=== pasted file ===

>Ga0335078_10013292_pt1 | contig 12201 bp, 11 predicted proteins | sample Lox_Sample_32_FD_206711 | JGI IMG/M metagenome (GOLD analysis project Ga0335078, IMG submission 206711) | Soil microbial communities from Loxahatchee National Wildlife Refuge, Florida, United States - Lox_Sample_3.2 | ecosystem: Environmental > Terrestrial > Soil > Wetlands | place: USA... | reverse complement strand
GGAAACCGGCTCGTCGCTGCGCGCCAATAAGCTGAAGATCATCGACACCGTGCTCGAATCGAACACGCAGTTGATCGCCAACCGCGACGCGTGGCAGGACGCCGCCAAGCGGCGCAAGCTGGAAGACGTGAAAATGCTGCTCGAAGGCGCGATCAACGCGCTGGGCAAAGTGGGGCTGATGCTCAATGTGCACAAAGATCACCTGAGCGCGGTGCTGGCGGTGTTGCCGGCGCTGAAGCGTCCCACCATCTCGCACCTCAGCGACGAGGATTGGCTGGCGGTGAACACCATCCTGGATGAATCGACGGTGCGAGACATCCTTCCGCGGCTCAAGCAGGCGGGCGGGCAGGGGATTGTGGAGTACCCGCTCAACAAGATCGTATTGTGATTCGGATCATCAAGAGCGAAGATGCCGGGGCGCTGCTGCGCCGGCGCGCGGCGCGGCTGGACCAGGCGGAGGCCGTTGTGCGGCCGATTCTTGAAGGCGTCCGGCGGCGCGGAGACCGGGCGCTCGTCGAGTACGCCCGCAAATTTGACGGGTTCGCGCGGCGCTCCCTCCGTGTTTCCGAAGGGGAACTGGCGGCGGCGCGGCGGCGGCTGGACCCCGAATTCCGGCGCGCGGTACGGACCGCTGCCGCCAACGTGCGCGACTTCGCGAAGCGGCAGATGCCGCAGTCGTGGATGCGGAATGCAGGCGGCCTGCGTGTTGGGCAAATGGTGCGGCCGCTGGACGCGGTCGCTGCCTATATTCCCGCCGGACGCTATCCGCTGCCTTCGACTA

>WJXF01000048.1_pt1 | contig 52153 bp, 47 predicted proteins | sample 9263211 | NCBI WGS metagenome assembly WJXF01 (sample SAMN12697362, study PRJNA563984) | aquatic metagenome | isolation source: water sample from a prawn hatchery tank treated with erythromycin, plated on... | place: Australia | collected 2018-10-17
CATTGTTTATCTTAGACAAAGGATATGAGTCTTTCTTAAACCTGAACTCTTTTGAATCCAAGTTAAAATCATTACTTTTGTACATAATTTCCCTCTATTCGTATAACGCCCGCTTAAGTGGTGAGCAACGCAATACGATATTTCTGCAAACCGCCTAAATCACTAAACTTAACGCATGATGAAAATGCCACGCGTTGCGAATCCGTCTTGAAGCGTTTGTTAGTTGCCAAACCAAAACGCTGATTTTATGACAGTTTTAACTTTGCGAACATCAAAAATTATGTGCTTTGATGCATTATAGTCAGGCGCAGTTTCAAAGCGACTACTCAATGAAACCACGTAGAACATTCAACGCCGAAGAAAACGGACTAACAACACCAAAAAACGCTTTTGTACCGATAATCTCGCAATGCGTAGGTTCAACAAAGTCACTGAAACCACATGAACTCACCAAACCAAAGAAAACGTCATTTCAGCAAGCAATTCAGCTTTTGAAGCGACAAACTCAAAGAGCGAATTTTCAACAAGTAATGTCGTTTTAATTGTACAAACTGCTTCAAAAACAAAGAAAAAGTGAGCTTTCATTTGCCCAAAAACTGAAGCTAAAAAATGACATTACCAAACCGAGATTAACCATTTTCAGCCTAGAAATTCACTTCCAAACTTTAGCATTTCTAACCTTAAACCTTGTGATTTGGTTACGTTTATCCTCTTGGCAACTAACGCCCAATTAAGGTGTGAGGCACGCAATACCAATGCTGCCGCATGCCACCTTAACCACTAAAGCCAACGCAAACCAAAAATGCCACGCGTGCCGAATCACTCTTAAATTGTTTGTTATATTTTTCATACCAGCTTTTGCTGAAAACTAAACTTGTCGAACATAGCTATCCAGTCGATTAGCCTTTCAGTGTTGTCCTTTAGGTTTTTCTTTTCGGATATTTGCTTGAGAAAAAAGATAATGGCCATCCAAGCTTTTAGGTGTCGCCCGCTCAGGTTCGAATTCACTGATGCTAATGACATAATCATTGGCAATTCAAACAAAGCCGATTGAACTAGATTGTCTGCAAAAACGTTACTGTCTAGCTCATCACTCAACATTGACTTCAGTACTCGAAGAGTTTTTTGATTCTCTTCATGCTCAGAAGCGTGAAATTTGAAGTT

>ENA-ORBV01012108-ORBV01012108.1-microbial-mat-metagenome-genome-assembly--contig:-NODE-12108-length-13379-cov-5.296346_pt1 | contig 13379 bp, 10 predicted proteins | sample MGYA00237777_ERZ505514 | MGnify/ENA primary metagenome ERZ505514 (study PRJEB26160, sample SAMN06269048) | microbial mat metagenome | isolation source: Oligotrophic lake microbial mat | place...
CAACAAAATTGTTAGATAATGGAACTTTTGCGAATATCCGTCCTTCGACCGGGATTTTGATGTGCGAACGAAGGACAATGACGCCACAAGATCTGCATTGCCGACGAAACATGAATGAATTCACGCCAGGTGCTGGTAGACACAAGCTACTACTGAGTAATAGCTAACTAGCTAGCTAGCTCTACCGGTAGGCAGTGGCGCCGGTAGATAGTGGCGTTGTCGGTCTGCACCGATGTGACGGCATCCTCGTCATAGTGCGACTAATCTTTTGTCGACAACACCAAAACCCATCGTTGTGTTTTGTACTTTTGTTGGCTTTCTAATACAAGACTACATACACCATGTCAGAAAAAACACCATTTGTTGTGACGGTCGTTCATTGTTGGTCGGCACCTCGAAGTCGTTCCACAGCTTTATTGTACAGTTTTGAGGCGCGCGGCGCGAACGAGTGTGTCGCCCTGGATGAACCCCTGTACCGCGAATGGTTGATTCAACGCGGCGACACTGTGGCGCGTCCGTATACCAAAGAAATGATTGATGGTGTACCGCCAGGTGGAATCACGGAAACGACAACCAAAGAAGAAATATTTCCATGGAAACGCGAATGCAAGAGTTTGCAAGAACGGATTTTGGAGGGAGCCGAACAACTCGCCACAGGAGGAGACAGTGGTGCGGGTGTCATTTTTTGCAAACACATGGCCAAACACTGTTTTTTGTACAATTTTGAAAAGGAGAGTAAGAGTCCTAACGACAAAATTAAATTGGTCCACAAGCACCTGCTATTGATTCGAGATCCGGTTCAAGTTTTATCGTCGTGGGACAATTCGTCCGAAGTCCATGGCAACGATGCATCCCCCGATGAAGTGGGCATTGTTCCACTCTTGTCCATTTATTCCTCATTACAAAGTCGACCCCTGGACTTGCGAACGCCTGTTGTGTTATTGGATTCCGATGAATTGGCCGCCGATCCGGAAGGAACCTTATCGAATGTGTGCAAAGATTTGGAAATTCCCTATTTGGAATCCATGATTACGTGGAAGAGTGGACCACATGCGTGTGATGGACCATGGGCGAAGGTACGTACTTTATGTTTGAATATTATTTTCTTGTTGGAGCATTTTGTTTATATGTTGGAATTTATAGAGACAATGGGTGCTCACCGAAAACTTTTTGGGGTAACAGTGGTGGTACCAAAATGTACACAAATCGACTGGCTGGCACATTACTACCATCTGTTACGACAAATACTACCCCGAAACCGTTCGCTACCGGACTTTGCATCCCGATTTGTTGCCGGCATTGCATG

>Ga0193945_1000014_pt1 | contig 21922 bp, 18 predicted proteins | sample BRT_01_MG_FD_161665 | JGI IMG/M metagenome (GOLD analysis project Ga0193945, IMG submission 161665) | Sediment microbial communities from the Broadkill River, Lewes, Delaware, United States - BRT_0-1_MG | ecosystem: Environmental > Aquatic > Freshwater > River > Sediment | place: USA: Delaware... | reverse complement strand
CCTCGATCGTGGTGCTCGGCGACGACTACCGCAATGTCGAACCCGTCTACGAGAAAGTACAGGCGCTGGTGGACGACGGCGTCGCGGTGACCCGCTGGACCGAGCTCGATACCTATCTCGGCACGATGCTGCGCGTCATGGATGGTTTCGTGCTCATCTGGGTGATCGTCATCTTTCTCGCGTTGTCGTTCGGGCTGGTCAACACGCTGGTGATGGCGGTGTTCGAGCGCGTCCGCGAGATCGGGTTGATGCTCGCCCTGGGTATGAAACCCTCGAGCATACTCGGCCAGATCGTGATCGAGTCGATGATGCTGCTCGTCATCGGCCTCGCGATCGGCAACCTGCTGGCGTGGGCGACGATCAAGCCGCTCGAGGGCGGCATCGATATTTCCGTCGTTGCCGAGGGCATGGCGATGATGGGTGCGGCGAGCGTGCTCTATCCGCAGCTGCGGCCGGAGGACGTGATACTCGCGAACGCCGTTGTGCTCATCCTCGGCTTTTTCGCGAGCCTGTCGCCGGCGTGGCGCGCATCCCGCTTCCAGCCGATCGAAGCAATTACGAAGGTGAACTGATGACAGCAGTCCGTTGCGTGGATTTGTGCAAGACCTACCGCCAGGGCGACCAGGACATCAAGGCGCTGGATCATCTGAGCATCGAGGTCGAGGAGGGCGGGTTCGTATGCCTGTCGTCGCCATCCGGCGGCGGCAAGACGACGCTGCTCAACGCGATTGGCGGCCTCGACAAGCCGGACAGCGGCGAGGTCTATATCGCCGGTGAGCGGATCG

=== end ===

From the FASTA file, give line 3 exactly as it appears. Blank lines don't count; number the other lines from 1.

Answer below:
>WJXF01000048.1_pt1 | contig 52153 bp, 47 predicted proteins | sample 9263211 | NCBI WGS metagenome assembly WJXF01 (sample SAMN12697362, study PRJNA563984) | aquatic metagenome | isolation source: water sample from a prawn hatchery tank treated with erythromycin, plated on... | place: Australia | collected 2018-10-17